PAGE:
By Chuck Barney
Contra Costa Times
Today, the ABC soap opera “General Hospital” celebrate its 50th anniversary (it debuted April 1, 1963).
Actor Maurice Benard shares in the excitement. He has played Sonny for 20 years, winning a Daytime Emmy award along the way. Benard recently signed a contract extension that keeps him on the show for at least two more years. He also finished shooting an independent feature film called “The Ghost and the Whale,” in which he plays the lead character — a man accused of murder after his wife mysteriously dies at sea.
Benard, who just turned 50, recently took time to chat about “General Hospital” and his latest showbiz adventures.
Q. Things looked pretty dire for the show there for a while. Are you somewhat surprised to still be here, on the brink of a golden anniversary?
A. Absolutely, considering that we were almost axed. I thought we were gone. Most of the actors thought it was over. But now we’re here, still going strong and better than ever.
Q. And do you mainly attribute that to the changes in the creative team?
A. Yeah, those guys came in with a goal in mind. They had a plan, and they made it work phenomenally. And now, it’s kind of like we’re born again. We’re excited and proud of the show. As for the future, the train is running. Let’s just see where it takes us.
Q. You recently signed a new two-year deal. Is that a vote of confidence in the show and the genre?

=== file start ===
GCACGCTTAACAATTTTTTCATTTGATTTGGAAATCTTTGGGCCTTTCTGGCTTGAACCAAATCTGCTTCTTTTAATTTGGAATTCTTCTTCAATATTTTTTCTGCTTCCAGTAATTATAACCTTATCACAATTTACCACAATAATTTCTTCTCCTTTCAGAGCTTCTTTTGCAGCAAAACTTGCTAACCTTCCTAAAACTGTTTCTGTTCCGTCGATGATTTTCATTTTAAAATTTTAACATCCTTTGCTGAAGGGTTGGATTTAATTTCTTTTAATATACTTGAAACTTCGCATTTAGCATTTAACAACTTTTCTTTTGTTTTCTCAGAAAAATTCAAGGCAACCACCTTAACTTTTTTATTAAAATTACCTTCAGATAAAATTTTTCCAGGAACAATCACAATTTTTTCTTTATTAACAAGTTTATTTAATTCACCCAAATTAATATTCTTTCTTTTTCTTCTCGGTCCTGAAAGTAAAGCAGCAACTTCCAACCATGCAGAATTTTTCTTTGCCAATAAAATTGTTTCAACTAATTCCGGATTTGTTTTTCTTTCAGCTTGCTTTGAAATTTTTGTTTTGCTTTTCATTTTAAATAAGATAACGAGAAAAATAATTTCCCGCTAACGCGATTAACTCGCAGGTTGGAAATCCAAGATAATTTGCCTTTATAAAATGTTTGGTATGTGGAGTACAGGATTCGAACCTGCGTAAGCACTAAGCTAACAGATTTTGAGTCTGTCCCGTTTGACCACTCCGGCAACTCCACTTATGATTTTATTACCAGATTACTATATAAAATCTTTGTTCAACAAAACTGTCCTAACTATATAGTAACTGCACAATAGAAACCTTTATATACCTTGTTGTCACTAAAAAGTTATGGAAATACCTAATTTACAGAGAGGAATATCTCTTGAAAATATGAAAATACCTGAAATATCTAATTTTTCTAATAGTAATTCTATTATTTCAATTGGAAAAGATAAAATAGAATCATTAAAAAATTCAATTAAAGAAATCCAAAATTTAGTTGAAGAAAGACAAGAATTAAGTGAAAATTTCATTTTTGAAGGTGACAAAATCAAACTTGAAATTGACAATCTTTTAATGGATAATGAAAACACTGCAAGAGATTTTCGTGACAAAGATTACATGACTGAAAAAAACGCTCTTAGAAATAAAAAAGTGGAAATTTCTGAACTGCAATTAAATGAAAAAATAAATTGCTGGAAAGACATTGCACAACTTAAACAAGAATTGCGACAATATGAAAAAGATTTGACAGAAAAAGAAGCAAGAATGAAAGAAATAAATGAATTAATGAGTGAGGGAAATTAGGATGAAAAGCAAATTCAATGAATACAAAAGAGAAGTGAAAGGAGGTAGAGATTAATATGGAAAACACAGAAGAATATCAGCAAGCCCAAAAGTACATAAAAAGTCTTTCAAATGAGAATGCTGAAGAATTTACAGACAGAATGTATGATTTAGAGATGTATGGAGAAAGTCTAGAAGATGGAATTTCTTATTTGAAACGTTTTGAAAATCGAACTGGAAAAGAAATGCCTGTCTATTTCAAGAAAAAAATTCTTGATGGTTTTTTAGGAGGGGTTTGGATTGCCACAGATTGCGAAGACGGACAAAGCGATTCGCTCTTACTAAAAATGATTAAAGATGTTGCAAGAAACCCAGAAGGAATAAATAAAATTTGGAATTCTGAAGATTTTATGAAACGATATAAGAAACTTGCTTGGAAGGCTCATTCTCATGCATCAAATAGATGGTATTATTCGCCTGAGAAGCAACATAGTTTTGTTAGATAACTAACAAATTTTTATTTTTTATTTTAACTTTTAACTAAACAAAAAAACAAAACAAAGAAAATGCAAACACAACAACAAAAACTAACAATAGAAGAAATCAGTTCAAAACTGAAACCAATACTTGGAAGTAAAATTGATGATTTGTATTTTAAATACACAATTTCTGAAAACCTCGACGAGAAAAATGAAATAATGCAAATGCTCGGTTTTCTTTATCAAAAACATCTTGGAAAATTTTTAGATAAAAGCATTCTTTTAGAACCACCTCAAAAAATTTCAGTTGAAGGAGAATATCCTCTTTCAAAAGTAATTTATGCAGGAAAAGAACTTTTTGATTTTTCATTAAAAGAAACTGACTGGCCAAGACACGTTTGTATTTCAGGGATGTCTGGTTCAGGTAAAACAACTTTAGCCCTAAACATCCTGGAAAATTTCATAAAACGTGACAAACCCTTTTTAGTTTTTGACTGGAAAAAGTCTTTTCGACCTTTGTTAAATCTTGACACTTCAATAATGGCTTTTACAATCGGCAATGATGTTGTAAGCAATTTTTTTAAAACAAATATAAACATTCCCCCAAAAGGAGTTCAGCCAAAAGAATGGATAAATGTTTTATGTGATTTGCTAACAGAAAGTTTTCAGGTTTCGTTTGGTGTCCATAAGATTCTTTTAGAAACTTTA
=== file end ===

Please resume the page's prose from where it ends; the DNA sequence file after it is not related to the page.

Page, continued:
A. We’ll see what happens. I still love the character and the people. I really enjoy working with Kelly (Sullivan). Unless I’m bored, I’ll stick around. Nothing kills me more than boredom.
Q. In recent months, a lot of familiar faces have come back to “General Hospital.” Have you enjoyed these reunions?
A. Yeah, it’s kind of been like a revolving door, and it’s added some spice to life. It’s really cool to have people like Jack Wagner, John Stamos and Genie Francis back in the fold. They’re people I’ve watched a lot over the years. I don’t know if we can keep that door revolving for long. You have to have a staple of what the show really is and not confuse viewers. But it has been fun.
Q. You’ve played Sonny for two decades. How long can you see yourself going on with him?
A. To tell the truth, I wanted to retire at 50. But I couldn’t do it. We’ve got kids and bills to pay. Maybe I’ll be around for the next 50 years. Maybe I’ll end up playing Sonny with a cane and white hair, or no hair at all. We’ll see.
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